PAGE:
So where does all this leave Volkswagen? In short, up a certain creek. In addition to the ongoing federal investigation, and the potential for $18 billion in fines ($37,500 per vehicle), and the not-yet-recovered 29% hit to their stock price, and the “stop sale” order on all VW diesel cars (between 20% and 25% of the company’s total sales), and the fact that they’ll have to implement costly software, and in some cases mechanical, fixes on all the effected vehicles which might impact performance (that’s another $40 billion), and the fact that both their CEO and their North American Chief just quit, Volkswagen will have to deal with their image. Their new CEO, Matthias Mueller from Porsche, has already announced plans to decentralize the company so as to let all their subsidiaries act more independently, and to renew their focus on hybrid and electric vehicles. But they’re going to have to work harder to regain the trust of their customers. This American Life did a good piece this week on what VW could do from a marketing perspective, but if you ask me, it’s going to be the healing power of time more than anything. Which is a shame. Because Volkswagen really did make good cars.


Which I suppose brings us, belatedly, to this little guy. A VW Rabbit. With a four cylinder diesel. Not the criminal 2.0 liter diesel, though. Nope, the Rabbit, also known as the Golf in Europe, was powered by a smaller, 1.6 liter four cylinder, developing 52 horsepower. Diesels are generally more torque-y than power-y (powerful?), remember? Plus, up to 57 miles per gallon, which is nothing to sneeze at. Anyway, the little power the Rabbit did have was routed through either a four speed manual or a three speed automatic, though some versions, such as the South Africa-only Citi R, did have a five speed manual. The fascinating thing about the Rabbit, however, is that it was one of the only recorded sequels that actually lived up to its predecessor. To set the scene, in 1975, VW had been producing its golden child, the Beetle, for 35 years, almost completely unchanged. And, well, people were starting to notice. So VW hurriedly started work on a radical replacement for the Bug, and with a little help from Audi, they came up with the Rabbit. And you know what? It worked. Like, really really well. The Rabbit wasn’t just a competent compact car. It was Godfather II.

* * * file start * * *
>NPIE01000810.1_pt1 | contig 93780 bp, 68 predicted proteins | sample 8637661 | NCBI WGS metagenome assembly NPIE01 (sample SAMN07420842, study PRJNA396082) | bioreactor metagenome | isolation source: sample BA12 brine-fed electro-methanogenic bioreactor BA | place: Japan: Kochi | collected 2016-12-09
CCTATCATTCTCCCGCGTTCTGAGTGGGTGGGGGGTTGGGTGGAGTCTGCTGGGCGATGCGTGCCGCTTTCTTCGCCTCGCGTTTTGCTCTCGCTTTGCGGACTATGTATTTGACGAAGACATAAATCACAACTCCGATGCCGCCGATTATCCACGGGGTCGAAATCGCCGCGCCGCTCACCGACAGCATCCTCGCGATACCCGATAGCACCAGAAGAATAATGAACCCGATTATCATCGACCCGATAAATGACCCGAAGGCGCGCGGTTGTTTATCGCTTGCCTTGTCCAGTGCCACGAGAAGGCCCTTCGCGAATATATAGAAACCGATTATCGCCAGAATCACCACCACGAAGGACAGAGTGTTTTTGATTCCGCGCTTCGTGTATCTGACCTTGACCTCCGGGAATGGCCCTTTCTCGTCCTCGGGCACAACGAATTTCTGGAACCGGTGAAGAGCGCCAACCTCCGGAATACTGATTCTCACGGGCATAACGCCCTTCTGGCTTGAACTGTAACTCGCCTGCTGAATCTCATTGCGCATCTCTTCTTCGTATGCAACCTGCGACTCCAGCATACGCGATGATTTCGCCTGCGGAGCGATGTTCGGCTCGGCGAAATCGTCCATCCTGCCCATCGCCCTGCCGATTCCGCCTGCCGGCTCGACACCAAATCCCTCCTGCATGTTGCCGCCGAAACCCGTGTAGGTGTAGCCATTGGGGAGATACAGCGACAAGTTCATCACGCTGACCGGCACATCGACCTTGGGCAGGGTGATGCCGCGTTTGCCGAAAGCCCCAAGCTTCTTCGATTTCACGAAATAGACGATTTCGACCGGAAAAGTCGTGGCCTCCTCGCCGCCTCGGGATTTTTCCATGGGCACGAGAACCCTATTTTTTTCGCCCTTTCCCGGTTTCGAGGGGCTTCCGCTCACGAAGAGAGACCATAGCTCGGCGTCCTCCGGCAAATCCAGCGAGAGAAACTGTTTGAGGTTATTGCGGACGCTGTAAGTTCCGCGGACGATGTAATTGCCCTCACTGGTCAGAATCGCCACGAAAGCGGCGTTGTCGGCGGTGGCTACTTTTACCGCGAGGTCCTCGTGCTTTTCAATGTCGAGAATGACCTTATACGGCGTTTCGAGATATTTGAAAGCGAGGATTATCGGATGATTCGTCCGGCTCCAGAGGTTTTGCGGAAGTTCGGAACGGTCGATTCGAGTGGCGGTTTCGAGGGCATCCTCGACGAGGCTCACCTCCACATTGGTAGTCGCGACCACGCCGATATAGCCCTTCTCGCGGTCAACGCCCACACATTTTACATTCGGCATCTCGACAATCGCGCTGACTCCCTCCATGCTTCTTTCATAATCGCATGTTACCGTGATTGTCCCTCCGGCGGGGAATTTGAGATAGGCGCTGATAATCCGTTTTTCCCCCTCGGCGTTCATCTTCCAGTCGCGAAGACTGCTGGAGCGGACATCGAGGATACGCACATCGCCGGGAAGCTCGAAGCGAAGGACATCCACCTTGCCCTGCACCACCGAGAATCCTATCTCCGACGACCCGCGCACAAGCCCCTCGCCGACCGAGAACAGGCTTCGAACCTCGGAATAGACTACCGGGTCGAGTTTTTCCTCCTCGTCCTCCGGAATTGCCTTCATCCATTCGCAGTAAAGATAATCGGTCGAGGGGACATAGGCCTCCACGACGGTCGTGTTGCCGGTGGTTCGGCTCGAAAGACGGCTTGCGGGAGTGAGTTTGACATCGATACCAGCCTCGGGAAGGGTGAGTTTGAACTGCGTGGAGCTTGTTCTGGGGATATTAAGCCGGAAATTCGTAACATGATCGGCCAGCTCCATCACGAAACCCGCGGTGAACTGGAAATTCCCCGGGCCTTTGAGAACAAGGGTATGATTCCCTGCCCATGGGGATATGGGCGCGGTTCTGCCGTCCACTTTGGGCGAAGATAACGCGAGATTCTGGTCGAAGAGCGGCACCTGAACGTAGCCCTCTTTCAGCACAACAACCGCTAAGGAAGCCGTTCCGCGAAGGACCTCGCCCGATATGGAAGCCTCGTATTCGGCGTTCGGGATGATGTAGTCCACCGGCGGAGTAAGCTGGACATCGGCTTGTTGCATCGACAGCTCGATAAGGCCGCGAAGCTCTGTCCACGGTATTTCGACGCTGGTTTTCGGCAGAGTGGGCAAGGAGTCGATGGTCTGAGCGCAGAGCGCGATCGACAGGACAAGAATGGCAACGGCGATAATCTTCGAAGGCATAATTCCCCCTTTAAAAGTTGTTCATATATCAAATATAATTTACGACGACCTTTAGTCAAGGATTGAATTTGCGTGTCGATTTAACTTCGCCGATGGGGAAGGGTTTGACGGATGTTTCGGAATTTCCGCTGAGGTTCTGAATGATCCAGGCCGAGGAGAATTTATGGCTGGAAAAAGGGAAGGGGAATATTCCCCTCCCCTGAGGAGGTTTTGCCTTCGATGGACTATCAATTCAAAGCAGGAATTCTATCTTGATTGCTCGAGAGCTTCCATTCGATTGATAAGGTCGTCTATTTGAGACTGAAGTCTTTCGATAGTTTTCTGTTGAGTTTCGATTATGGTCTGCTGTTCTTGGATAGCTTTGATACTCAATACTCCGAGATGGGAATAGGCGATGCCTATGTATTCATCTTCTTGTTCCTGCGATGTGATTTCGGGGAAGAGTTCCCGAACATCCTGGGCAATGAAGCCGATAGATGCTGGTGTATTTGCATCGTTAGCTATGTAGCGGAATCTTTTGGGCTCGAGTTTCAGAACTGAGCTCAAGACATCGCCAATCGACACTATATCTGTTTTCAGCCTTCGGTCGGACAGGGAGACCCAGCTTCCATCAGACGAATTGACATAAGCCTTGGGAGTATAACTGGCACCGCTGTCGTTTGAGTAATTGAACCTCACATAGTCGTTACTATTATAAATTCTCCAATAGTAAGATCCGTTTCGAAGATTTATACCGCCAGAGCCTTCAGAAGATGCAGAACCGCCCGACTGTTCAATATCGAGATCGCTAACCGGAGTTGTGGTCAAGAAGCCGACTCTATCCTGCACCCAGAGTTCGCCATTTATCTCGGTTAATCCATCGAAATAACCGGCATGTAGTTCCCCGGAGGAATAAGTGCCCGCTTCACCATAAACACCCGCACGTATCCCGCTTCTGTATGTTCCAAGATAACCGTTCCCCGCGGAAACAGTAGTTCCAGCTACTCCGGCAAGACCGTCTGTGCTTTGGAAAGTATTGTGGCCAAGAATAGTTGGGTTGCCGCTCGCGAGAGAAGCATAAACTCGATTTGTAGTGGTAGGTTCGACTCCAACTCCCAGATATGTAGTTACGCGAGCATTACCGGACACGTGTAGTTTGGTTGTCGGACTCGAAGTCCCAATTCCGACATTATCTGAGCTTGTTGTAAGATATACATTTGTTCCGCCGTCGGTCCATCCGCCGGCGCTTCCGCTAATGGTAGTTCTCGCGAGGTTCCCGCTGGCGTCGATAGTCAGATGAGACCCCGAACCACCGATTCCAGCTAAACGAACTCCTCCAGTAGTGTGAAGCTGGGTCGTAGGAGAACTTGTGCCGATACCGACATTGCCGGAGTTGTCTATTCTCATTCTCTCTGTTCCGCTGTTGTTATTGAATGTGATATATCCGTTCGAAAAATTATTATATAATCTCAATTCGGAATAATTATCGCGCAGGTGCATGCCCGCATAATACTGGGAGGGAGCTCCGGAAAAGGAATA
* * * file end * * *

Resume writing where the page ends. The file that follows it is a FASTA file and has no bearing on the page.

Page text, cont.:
I think that’s why this whole Dieselgate fracas is such a big deal. We know VW knows what they’re doing. They’ve proven to us time and time again that they can do great- truly great- things. It’s not like the whole ignition switch recall at GM last year. We knew GM was bureaucratic and stodgy. Something like that was bound to happen eventually. But Volkswagen always seemed above that. Yes, they are a huge, multinational corporation and their influence runs deep everywhere they operate, but somehow, in spite of that, they seemed trustworthy. They seemed smart. And we felt smart driving a Volkswagen. They were the guys with the cheeky marketing scheme from the sixties, and the cars that never really drew attention to themselves in terms of styling. Maybe that’s why when things got bad at Volkswagen, they got really bad. It’s because, and I’m quoting Aaron Sorkin here, we weren’t burned. We were betrayed.

Additional Thoughts:

  • The VW Rabbit was actually made in New Stanton, Pennsylvania.
  • They also did a pickup truck version of the Rabbit, called the Caddy. It was very tiny, but very cool.
  • When sales of the Golf were dropping in the mid-2000s, VW actually decided to bring back the Rabbit name for 2006. It was replaced, again, by “Golf” in 2008.
  • This was kind of a downer post. Do you want to look at a fun VW ad? Okay, here’s one.

One thought on “Dieselgate

  1. Pingback: Forgotten Places: 2016 New York International Auto Show (Part 1) | Forgotten metal